Inadvertently, these incredible entertainers opened the door for purely performance value bands such as *NSYNC. Some brilliant music executive realized the drivers of Madonna’s sales, and decided to compete in that market. The “boy bands,” and their similarly untalented heirs, never pretended to produce appreciable music. Their songs were not meant to be enjoyed while prone on your bed, staring at the ceiling. Instead, their artistic habitat consisted of groups of high school girls crowding around someone’s new pair of bright yellow jellies. These CDs were marketed as product to a young audience that didn’t know any better — us! By destroying the once immutable relationship between rock as music and rock as product, these bands eliminated what used to be the thriving genre of popular, accessible, original rock music, replacing it with machine-made beats and dance videos.
While there is nothing wrong with loving repetitive, simplistic music for dancing, or even enjoying it for it’s easily accessible rhythms, the advent of music as pure product de-intellectualized the entire realm of popular music. Perhaps consumers lost their interest in rock as an art form, or perhaps they simply started preferring the less challenging appeal of the “new pop.” For whatever reason, the effects spread throughout the industry. In addition to the divergence of “rock” as different from pop music, the rock fork was forced to a lower common denominator as well. Bands like Metallica (who I think are secretly talented, and try very hard to keep this information from their consumer-base) had to conform to the relentlessly boring, unimaginative styles of Pearl Jam and similarly hellish “power rock” bands, or lose their customers. Smart, once popular bands like REM fell off the radar screen. In desperation, we harnessed our hopes to Green Day, and U2, but as time progressed, they appeared to conform as well. (Maybe they just got old and no longer felt compelled to drag the musical world forward.) Regardless of the reasons, some clever record-label executive changed rock music forever the first time he realized that five guys in jeans could dance in unison.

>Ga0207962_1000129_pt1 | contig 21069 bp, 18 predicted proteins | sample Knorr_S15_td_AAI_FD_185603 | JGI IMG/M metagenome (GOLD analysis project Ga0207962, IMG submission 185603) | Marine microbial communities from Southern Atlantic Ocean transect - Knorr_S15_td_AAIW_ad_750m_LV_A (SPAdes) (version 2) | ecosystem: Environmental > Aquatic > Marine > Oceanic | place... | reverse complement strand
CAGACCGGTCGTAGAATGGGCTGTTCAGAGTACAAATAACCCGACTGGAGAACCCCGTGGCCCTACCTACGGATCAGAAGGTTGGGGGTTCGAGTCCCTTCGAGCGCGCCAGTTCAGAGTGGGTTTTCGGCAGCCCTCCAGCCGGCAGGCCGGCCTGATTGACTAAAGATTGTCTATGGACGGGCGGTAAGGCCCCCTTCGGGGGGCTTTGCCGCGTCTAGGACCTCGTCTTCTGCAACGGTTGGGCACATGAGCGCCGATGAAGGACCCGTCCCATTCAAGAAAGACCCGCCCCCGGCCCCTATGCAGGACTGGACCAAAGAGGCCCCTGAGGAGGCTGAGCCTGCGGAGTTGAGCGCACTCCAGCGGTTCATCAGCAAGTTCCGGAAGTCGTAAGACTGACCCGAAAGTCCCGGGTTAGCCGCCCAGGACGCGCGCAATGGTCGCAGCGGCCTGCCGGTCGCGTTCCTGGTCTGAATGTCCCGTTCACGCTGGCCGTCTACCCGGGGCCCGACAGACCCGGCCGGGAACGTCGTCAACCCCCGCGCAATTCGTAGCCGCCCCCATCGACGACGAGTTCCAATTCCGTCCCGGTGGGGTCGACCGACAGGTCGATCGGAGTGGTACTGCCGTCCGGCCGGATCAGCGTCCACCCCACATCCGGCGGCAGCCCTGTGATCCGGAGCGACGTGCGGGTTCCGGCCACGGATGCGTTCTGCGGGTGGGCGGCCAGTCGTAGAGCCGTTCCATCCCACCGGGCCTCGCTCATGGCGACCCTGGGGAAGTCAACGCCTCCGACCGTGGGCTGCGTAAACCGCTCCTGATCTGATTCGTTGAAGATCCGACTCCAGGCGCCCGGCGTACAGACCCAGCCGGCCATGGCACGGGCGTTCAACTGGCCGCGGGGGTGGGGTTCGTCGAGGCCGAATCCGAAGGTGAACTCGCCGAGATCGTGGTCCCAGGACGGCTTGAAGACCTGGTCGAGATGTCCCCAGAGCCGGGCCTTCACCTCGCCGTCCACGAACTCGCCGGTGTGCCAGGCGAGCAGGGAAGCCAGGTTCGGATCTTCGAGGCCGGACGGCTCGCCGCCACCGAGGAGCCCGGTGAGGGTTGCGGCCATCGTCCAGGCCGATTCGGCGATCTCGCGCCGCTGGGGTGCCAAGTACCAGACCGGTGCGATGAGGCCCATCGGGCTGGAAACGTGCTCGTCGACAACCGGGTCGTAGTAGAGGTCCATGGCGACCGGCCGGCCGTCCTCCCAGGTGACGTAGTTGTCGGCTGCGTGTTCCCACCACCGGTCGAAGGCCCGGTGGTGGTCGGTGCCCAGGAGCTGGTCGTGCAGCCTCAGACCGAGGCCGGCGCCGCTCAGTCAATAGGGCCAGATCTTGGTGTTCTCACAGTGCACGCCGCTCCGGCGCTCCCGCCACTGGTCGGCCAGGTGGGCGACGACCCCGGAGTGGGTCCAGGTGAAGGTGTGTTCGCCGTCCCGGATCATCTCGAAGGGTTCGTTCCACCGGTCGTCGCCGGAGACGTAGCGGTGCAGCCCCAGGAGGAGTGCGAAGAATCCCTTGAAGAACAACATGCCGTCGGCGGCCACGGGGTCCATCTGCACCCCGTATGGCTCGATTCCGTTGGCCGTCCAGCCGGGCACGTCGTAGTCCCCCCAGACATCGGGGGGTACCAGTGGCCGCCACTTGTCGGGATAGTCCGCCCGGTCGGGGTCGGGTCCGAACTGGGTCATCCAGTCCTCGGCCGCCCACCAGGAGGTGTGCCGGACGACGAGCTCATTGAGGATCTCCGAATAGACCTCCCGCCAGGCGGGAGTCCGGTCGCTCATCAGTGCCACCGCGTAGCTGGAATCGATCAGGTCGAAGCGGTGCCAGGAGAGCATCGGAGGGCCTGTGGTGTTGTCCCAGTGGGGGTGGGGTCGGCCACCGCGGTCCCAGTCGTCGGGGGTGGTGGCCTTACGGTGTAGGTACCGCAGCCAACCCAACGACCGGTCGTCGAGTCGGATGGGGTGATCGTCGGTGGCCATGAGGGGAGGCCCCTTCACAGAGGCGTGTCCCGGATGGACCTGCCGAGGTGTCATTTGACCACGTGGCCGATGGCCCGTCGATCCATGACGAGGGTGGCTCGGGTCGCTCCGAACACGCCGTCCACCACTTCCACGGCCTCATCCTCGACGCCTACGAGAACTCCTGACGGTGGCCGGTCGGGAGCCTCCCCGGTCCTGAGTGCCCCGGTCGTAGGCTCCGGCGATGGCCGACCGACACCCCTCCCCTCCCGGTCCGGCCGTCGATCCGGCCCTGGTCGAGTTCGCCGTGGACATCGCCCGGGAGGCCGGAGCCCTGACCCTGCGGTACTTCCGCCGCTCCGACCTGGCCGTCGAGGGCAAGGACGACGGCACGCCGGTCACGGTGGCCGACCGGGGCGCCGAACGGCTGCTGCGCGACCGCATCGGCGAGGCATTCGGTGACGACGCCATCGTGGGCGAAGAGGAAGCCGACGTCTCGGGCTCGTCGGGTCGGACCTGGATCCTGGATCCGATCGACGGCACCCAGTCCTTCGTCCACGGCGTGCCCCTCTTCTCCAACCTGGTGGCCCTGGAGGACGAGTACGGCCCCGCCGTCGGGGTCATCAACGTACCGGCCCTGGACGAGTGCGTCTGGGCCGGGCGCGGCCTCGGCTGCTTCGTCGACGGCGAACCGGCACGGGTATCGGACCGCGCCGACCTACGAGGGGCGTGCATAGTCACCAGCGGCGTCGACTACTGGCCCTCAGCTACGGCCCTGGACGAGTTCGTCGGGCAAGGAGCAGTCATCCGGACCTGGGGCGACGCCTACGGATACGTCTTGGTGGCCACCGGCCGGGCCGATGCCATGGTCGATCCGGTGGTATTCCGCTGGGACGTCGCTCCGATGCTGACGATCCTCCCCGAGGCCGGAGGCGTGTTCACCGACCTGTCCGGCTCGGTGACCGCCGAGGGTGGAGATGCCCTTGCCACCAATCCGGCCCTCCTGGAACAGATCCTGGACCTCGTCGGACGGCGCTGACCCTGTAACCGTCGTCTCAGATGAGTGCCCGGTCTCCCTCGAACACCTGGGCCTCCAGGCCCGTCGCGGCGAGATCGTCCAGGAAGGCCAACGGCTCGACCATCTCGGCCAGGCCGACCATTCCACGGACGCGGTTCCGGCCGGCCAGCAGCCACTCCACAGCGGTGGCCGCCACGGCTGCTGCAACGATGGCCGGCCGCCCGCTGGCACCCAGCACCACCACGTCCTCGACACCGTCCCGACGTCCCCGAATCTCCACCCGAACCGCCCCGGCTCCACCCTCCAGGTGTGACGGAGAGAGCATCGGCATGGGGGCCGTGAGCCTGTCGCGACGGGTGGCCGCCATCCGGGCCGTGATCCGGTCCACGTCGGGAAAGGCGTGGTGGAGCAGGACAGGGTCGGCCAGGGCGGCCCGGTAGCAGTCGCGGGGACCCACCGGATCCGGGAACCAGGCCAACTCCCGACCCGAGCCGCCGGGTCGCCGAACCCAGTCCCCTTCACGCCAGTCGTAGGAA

Let’s go to the evidence: MIT offers an excellent case study as its spring weekend bands are voted on by majority rule. (We think. Ignoring the selection-process, which clearly needs to be changed.) In the last three years of the sixties, MIT hosted Janis Joplin, Chuck Berry, Jefferson Airplane and The Beach Boys. In the seventies, Chuck Berry and the then-young Aerosmith. The eighties saw some smaller, once-hip bands along with big names like REM and The Ramones. The nineties, probably our best decade, had The Violent Femmes, the shockingly popular Belly, and Sonic Youth. The most recent decade has seen only one good band: Cake, in 2006.
While this seems a little “if this, then that,” the surge in popularity of the boy bands through the nineties destroyed the mainstream appreciation of rock music in our generation. The dumbed-down version of pop music stands only to remind us what previous generations had, and we have somehow lost. Few current bands create great music while realizing mainstream appeal: Radiohead, The Shins, The Strokes, Cake, and maybe Spoon. Vote for these bands for Spring Weekend in the years to come. Don’t let our children fall victim to the same fate that the rationally-acting music industry foisted on us in response to our disinterest. Fight back. (And if you are in charge of picking Spring Weekend acts, give us a little more credit. We might not be hip NYU students, but we can appreciate good bands.)